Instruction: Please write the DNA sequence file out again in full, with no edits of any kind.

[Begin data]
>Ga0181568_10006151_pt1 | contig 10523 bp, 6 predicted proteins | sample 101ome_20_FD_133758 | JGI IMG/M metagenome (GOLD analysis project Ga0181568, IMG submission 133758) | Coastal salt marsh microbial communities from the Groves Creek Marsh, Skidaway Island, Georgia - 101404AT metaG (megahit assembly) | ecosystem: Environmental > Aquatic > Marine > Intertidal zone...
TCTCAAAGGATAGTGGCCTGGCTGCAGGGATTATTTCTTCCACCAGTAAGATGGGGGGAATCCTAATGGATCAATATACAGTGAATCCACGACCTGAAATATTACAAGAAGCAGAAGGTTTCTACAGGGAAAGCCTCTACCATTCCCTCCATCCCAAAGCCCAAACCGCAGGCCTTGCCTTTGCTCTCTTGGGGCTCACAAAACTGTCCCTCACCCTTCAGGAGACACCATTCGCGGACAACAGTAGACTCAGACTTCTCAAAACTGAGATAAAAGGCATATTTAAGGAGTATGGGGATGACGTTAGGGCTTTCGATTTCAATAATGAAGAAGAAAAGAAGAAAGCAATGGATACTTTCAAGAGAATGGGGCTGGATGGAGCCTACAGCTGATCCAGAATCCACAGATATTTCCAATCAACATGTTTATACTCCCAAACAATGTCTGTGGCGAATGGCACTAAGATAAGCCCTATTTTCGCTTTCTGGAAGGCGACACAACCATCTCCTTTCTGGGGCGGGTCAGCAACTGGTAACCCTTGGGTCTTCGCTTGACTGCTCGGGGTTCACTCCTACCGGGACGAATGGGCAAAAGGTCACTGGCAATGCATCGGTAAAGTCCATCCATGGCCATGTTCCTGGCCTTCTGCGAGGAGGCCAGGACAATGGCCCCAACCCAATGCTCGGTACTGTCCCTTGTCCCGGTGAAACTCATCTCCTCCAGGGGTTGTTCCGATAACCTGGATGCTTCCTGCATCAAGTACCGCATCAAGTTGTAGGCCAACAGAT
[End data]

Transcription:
>Ga0181568_10006151_pt1 | contig 10523 bp, 6 predicted proteins | sample 101ome_20_FD_133758 | JGI IMG/M metagenome (GOLD analysis project Ga0181568, IMG submission 133758) | Coastal salt marsh microbial communities from the Groves Creek Marsh, Skidaway Island, Georgia - 101404AT metaG (megahit assembly) | ecosystem: Environmental > Aquatic > Marine > Intertidal zone...
TCTCAAAGGATAGTGGCCTGGCTGCAGGGATTATTTCTTCCACCAGTAAGATGGGGGGAATCCTAATGGATCAATATACAGTGAATCCACGACCTGAAATATTACAAGAAGCAGAAGGTTTCTACAGGGAAAGCCTCTACCATTCCCTCCATCCCAAAGCCCAAACCGCAGGCCTTGCCTTTGCTCTCTTGGGGCTCACAAAACTGTCCCTCACCCTTCAGGAGACACCATTCGCGGACAACAGTAGACTCAGACTTCTCAAAACTGAGATAAAAGGCATATTTAAGGAGTATGGGGATGACGTTAGGGCTTTCGATTTCAATAATGAAGAAGAAAAGAAGAAAGCAATGGATACTTTCAAGAGAATGGGGCTGGATGGAGCCTACAGCTGATCCAGAATCCACAGATATTTCCAATCAACATGTTTATACTCCCAAACAATGTCTGTGGCGAATGGCACTAAGATAAGCCCTATTTTCGCTTTCTGGAAGGCGACACAACCATCTCCTTTCTGGGGCGGGTCAGCAACTGGTAACCCTTGGGTCTTCGCTTGACTGCTCGGGGTTCACTCCTACCGGGACGAATGGGCAAAAGGTCACTGGCAATGCATCGGTAAAGTCCATCCATGGCCATGTTCCTGGCCTTCTGCGAGGAGGCCAGGACAATGGCCCCAACCCAATGCTCGGTACTGTCCCTTGTCCCGGTGAAACTCATCTCCTCCAGGGGTTGTTCCGATAACCTGGATGCTTCCTGCATCAAGTACCGCATCAAGTTGTAGGCCAACAGAT